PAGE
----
POSTED : November 19, 2015
BY : PK

Megan Heuer, VP at SiriusDecisions said, “If you believe ABM success is measured only in lead volume… think again. ABM is about influence.”  B2B decision-making is a group sport.  In fact, enterprise purchase decisions are rarely made by an individual. Account-Based Marketing (ABM) operates with this premise. Working hand in hand with sales, you identify and profile a specific set of target companies in depth. Then you develop tailored plans to uncover the influencers within the corporate walls and radiate out from there to reach decision makers on their own turf. It’s essentially high touch marketing that is inherently not a scale play. Rather, it’s about treating a small set of highly valuable customers as a market of one, allowing you to get hyper-targeted with content that is highly personalized.

Although the concept of ABM has been around for a long time, the emergence of technologies like marketing automation has created new opportunities to shift from marketing to the individual to marketing to the account. The key to making the most of an ABM strategy is having the right set of marketing tools built off your automation platform to enable real-time personalization, drive predictive decision-making and create an advocacy influencer network within the accounts that matter. A technology powered ABM strategy ensures you can go deep in addition to casting a wide net for high value prospects.

Here are a few primary use cases for Account-Based Marketing:

  1. Account Acquisition. To land specific marquee accounts.
  2. Account Growth. To expand existing footprint within a target account.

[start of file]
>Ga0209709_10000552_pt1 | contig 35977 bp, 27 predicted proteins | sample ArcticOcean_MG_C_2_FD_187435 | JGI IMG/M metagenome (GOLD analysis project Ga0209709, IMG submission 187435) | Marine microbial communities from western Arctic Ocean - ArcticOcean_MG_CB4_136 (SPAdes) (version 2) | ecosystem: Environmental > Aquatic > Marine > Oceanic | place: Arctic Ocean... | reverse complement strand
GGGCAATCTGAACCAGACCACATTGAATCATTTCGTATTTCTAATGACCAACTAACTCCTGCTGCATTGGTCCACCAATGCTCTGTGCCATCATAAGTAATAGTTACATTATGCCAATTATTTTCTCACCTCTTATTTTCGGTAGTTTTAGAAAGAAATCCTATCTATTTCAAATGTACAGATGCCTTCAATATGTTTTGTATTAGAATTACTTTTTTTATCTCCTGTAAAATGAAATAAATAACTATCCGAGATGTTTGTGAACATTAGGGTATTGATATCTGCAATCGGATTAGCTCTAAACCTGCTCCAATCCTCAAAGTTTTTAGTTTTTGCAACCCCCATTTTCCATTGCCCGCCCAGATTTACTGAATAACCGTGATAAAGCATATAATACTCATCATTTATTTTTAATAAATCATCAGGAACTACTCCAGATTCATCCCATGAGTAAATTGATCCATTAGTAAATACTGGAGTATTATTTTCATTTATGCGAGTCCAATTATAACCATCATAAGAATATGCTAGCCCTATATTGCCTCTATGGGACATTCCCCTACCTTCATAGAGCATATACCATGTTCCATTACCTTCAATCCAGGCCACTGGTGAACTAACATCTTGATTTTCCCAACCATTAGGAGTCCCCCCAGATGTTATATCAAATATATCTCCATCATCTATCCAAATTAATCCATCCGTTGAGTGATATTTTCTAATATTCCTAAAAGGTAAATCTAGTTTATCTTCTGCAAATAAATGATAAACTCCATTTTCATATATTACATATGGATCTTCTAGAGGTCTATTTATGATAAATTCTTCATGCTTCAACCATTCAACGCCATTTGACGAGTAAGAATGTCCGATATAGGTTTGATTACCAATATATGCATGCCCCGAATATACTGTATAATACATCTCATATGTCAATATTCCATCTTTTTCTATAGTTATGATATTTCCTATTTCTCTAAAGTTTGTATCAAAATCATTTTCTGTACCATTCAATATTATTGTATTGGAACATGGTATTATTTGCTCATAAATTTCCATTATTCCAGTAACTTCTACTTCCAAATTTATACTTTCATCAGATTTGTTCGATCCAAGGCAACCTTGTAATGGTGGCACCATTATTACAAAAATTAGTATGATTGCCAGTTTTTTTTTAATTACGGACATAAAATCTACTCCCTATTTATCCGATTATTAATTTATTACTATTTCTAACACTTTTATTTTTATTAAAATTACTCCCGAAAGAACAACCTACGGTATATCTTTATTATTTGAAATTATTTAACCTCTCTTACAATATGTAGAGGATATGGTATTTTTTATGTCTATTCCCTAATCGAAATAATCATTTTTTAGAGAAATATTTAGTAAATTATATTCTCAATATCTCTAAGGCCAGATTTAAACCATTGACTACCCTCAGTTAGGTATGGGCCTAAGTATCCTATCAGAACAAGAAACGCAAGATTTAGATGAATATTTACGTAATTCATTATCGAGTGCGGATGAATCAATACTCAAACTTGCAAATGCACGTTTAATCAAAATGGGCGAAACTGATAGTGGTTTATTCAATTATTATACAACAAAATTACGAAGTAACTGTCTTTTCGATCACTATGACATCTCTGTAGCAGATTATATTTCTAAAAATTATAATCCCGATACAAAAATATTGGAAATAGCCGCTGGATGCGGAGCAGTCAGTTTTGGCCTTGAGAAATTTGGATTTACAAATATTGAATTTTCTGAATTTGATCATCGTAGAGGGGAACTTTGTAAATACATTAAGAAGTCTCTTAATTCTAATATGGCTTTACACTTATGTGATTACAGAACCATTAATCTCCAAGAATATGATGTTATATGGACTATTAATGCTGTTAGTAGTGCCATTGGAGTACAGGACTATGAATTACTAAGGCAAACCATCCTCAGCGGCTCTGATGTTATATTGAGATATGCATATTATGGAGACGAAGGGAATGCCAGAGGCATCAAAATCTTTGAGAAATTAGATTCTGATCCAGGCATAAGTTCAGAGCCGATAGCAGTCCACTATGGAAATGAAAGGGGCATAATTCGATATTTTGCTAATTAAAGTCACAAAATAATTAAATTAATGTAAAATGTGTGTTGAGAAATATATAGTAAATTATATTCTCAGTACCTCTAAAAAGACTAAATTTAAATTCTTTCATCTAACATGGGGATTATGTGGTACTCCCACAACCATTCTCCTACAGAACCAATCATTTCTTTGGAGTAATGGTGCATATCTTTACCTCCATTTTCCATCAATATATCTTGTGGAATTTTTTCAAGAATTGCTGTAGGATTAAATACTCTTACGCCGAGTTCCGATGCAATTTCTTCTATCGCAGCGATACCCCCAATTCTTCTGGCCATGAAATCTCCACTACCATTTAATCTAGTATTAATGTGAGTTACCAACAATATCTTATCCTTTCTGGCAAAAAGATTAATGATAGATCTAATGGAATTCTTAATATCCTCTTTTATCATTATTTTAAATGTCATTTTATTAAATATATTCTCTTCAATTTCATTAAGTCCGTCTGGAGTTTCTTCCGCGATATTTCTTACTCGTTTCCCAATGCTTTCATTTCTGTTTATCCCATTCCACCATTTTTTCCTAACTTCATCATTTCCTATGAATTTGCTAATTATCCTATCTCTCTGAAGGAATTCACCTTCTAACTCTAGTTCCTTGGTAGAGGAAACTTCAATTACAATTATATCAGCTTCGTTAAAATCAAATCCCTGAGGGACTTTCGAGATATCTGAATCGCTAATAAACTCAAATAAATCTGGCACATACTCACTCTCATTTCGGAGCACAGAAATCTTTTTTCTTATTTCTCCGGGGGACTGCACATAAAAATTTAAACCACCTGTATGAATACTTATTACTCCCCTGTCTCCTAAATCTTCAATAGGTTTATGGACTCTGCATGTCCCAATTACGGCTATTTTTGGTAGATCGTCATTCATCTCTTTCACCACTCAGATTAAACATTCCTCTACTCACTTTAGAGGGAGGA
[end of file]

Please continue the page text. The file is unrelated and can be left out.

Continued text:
3. Account Win back. To win back a target account that has been lost to competition or gone dormant.
  4. Account Advocacy. To build internal “fans” who can influence decision-makers within a specific account.

Supporting ABM with technology is not bulletproof.  Here’s a cautionary tale of what can happen when you don’t have precision around your data strategy.  One day a colleague of mine found a good sized 3D mailer sitting on his desk.  It was addressed to him.  He wasn’t expecting an order so he quickly opened it up to see who it was from and what it was.  A beautiful, blue box lay inside with a formal letter sitting on top.  Inside the box was a New York Times bestselling business marketing book and a gold bookmark.  At first glance he thought, “nice door opener.”  That is until he started reading the letter.  You see the box was addressed to him, but the letter on the inside asking for a meeting was addressed to a completely different person at a different company.

3D mailer door openers can be a highly effective Account-Based Marketing tactic to reach potential decision-makers within large companies.  They are highly personalized and can yield response rates above 4% versus 0.03% for email, 0.04% for display ads, and 0.22% for paid search.  That said, if you don’t have a data safeguard in place, mistakes like this one can not only be expensive, they can damage your reputation and undermine the relationships you are trying to create.

There is an art to white glove engagement designed to open enterprise doors or win back strategic clients.  The trick is to make personalization feel authentic, involve sales in the design as well as the delivery and be smart about knowing the next step.

The Golden Rules of Account-Based Marketing:

  1. Market to the account. 84% of marketers indicate that ABM delivers higher ROI than other B2B marketing tactics. (2013 ITSMA Account Based marketing survey)
  2. Get hyper-relevant. 75% of executives will read unsolicited marketing materials that contain ideas that might be relevant to their business. (ITSMA)
  3. Find your “fans.” Up to 17 people can influence enterprise purchases. (2014 IDG Enterprise Role & Influence of the Technology Decision-Maker Survey)
  4. Make friends with sales.  ABM doesn’t work without marketing and sales working together to define the account strategy.

And when it comes to Account-Based Marketing, the wise words of David Ogilvy have never been more pertinent, “Don’t count the people you reach; reach the people that count.”